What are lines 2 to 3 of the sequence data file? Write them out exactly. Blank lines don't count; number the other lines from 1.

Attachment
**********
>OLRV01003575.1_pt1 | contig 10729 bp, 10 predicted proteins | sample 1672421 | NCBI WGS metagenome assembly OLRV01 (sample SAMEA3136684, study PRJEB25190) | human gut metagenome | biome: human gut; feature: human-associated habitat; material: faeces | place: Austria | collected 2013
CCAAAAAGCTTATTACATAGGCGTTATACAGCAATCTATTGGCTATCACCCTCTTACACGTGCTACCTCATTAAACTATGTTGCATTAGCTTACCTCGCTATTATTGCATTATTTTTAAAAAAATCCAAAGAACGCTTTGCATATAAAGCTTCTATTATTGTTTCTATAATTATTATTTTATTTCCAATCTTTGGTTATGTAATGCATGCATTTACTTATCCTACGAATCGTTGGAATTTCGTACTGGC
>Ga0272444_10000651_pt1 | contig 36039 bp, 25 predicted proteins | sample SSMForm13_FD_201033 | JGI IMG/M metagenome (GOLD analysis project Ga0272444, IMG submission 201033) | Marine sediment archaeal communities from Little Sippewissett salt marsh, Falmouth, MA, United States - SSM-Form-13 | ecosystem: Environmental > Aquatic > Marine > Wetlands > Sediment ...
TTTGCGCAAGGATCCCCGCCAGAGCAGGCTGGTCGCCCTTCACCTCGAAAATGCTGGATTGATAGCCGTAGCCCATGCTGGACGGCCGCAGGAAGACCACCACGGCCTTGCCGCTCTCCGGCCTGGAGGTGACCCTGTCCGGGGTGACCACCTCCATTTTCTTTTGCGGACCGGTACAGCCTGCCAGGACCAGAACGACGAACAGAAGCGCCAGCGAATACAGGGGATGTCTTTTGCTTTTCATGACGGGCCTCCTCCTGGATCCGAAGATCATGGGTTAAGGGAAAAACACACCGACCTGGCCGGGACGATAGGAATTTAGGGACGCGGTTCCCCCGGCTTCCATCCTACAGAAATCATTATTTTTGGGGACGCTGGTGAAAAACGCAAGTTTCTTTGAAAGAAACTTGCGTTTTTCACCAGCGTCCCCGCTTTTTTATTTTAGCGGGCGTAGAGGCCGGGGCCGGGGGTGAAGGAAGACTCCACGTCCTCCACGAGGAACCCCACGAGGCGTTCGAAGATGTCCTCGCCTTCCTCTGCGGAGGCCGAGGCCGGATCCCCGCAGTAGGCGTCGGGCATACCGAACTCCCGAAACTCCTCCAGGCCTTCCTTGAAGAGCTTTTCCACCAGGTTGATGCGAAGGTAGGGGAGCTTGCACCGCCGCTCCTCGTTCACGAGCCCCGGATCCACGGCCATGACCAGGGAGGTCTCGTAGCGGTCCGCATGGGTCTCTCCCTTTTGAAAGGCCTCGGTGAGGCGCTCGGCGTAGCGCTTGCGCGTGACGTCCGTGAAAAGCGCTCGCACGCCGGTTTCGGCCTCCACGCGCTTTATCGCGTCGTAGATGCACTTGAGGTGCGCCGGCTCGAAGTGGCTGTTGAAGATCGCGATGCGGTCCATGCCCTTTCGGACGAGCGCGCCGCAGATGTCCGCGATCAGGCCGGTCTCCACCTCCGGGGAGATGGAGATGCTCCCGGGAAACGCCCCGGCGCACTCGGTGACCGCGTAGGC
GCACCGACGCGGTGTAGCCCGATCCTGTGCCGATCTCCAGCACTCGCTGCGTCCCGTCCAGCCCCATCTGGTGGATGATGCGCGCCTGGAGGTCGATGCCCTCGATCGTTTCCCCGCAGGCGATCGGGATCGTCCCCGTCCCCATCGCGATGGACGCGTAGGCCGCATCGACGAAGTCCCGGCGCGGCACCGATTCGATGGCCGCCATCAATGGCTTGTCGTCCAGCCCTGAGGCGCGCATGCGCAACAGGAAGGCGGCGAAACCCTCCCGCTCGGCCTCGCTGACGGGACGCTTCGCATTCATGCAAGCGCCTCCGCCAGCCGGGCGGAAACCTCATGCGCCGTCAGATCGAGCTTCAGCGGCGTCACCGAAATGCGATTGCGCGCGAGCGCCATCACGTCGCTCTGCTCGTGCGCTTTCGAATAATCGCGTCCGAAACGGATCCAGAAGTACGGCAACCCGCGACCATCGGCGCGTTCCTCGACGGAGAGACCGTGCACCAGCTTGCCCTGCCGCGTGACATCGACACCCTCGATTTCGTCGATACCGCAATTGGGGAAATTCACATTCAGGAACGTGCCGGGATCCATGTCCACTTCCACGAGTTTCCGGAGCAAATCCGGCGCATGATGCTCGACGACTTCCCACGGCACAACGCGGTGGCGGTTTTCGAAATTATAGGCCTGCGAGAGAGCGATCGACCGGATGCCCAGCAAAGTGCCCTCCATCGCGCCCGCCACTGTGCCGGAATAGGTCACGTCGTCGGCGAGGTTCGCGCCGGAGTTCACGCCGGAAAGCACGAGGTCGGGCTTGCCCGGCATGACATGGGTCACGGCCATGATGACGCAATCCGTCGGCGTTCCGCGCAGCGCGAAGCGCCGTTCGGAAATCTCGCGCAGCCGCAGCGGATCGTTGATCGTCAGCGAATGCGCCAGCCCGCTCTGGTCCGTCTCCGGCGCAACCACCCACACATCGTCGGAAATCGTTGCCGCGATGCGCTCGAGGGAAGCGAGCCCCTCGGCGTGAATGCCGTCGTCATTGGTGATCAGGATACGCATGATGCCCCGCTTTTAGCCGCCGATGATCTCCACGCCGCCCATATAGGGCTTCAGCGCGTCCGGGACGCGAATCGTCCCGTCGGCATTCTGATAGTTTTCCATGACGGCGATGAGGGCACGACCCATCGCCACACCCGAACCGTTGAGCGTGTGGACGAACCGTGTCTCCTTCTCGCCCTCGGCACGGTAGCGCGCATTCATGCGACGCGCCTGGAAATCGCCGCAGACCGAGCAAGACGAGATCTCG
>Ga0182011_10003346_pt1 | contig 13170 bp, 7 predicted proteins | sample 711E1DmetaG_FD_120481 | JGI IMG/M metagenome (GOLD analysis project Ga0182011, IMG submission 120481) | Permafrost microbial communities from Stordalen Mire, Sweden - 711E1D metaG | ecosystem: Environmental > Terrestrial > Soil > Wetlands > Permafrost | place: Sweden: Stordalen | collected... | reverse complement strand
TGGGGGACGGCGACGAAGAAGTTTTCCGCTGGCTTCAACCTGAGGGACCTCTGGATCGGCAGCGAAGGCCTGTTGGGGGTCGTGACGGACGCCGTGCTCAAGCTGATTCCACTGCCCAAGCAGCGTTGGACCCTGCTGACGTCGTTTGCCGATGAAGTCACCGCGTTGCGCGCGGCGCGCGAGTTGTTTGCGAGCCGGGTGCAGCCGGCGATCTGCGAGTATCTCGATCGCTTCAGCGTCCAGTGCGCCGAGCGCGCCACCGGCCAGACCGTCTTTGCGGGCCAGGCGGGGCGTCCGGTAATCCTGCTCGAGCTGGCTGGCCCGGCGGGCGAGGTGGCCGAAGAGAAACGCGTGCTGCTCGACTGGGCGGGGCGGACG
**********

CCAAAAAGCTTATTACATAGGCGTTATACAGCAATCTATTGGCTATCACCCTCTTACACGTGCTACCTCATTAAACTATGTTGCATTAGCTTACCTCGCTATTATTGCATTATTTTTAAAAAAATCCAAAGAACGCTTTGCATATAAAGCTTCTATTATTGTTTCTATAATTATTATTTTATTTCCAATCTTTGGTTATGTAATGCATGCATTTACTTATCCTACGAATCGTTGGAATTTCGTACTGGC
>Ga0272444_10000651_pt1 | contig 36039 bp, 25 predicted proteins | sample SSMForm13_FD_201033 | JGI IMG/M metagenome (GOLD analysis project Ga0272444, IMG submission 201033) | Marine sediment archaeal communities from Little Sippewissett salt marsh, Falmouth, MA, United States - SSM-Form-13 | ecosystem: Environmental > Aquatic > Marine > Wetlands > Sediment ...